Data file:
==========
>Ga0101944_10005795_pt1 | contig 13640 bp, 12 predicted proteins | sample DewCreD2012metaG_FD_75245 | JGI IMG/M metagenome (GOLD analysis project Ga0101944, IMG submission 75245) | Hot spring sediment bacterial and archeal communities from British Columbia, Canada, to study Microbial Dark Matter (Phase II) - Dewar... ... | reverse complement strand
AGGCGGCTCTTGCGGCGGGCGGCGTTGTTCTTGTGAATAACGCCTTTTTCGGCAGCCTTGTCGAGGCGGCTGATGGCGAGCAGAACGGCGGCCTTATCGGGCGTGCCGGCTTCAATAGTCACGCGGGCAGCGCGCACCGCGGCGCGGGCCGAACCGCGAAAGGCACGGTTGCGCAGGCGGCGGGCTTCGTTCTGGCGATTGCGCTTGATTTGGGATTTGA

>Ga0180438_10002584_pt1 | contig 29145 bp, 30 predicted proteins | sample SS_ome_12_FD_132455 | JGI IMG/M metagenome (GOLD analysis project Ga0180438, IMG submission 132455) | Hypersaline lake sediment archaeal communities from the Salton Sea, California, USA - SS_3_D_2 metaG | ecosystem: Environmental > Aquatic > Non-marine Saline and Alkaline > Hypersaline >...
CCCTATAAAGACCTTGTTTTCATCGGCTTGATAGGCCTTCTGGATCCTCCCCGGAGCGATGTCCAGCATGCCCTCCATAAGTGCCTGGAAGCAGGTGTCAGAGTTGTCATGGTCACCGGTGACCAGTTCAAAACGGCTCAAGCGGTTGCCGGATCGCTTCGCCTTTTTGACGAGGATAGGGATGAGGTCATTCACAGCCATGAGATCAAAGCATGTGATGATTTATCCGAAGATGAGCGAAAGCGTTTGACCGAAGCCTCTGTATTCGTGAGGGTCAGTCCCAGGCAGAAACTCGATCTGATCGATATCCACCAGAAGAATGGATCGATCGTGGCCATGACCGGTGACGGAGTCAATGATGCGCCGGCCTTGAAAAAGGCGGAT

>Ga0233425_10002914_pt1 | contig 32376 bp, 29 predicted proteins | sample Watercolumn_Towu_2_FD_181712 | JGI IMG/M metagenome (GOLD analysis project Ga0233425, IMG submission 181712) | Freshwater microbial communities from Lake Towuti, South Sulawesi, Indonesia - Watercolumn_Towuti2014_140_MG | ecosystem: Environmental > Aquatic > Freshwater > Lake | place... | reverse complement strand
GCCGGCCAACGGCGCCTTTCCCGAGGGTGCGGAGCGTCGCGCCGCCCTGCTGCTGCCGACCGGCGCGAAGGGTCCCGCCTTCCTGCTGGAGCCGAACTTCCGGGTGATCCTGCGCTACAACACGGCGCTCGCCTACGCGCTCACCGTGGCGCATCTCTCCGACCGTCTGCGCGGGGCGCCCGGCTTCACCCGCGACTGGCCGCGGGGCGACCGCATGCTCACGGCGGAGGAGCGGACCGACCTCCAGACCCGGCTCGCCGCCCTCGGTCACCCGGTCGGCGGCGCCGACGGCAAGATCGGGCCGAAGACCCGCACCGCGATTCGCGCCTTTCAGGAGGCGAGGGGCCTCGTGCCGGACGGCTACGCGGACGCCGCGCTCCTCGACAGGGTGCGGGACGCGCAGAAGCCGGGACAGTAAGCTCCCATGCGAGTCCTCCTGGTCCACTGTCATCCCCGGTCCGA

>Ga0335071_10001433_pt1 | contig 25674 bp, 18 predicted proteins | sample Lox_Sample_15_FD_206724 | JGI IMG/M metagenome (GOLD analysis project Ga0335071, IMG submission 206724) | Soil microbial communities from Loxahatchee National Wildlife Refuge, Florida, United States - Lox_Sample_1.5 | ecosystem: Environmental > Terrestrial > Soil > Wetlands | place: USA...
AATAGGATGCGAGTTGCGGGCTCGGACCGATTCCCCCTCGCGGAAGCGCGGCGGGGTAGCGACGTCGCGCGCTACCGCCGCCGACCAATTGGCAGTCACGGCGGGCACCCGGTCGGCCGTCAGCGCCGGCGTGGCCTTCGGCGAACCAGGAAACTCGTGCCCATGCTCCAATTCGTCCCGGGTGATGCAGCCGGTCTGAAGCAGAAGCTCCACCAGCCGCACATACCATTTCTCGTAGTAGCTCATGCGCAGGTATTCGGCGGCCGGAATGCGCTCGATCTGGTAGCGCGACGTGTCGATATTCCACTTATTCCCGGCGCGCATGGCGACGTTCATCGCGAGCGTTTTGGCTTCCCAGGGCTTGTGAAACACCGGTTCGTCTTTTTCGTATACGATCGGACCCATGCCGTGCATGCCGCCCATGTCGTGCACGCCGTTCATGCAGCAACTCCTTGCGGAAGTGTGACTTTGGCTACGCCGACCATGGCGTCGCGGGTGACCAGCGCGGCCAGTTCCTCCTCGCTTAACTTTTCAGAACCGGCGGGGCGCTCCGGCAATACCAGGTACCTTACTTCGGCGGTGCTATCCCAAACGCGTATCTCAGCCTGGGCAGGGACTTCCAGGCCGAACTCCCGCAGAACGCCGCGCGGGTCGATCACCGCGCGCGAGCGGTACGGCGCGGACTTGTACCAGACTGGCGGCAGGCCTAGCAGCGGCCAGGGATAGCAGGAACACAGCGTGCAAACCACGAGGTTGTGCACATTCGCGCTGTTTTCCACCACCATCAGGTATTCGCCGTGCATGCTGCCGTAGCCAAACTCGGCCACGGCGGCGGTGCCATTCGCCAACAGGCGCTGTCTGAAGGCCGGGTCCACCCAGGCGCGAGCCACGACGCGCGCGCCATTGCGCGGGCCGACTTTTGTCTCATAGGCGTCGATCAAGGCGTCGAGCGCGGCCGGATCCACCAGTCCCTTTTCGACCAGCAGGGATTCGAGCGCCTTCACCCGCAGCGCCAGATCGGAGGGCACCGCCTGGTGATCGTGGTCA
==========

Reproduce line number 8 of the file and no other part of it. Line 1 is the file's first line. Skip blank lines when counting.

AATAGGATGCGAGTTGCGGGCTCGGACCGATTCCCCCTCGCGGAAGCGCGGCGGGGTAGCGACGTCGCGCGCTACCGCCGCCGACCAATTGGCAGTCACGGCGGGCACCCGGTCGGCCGTCAGCGCCGGCGTGGCCTTCGGCGAACCAGGAAACTCGTGCCCATGCTCCAATTCGTCCCGGGTGATGCAGCCGGTCTGAAGCAGAAGCTCCACCAGCCGCACATACCATTTCTCGTAGTAGCTCATGCGCAGGTATTCGGCGGCCGGAATGCGCTCGATCTGGTAGCGCGACGTGTCGATATTCCACTTATTCCCGGCGCGCATGGCGACGTTCATCGCGAGCGTTTTGGCTTCCCAGGGCTTGTGAAACACCGGTTCGTCTTTTTCGTATACGATCGGACCCATGCCGTGCATGCCGCCCATGTCGTGCACGCCGTTCATGCAGCAACTCCTTGCGGAAGTGTGACTTTGGCTACGCCGACCATGGCGTCGCGGGTGACCAGCGCGGCCAGTTCCTCCTCGCTTAACTTTTCAGAACCGGCGGGGCGCTCCGGCAATACCAGGTACCTTACTTCGGCGGTGCTATCCCAAACGCGTATCTCAGCCTGGGCAGGGACTTCCAGGCCGAACTCCCGCAGAACGCCGCGCGGGTCGATCACCGCGCGCGAGCGGTACGGCGCGGACTTGTACCAGACTGGCGGCAGGCCTAGCAGCGGCCAGGGATAGCAGGAACACAGCGTGCAAACCACGAGGTTGTGCACATTCGCGCTGTTTTCCACCACCATCAGGTATTCGCCGTGCATGCTGCCGTAGCCAAACTCGGCCACGGCGGCGGTGCCATTCGCCAACAGGCGCTGTCTGAAGGCCGGGTCCACCCAGGCGCGAGCCACGACGCGCGCGCCATTGCGCGGGCCGACTTTTGTCTCATAGGCGTCGATCAAGGCGTCGAGCGCGGCCGGATCCACCAGTCCCTTTTCGACCAGCAGGGATTCGAGCGCCTTCACCCGCAGCGCCAGATCGGAGGGCACCGCCTGGTGATCGTGGTCA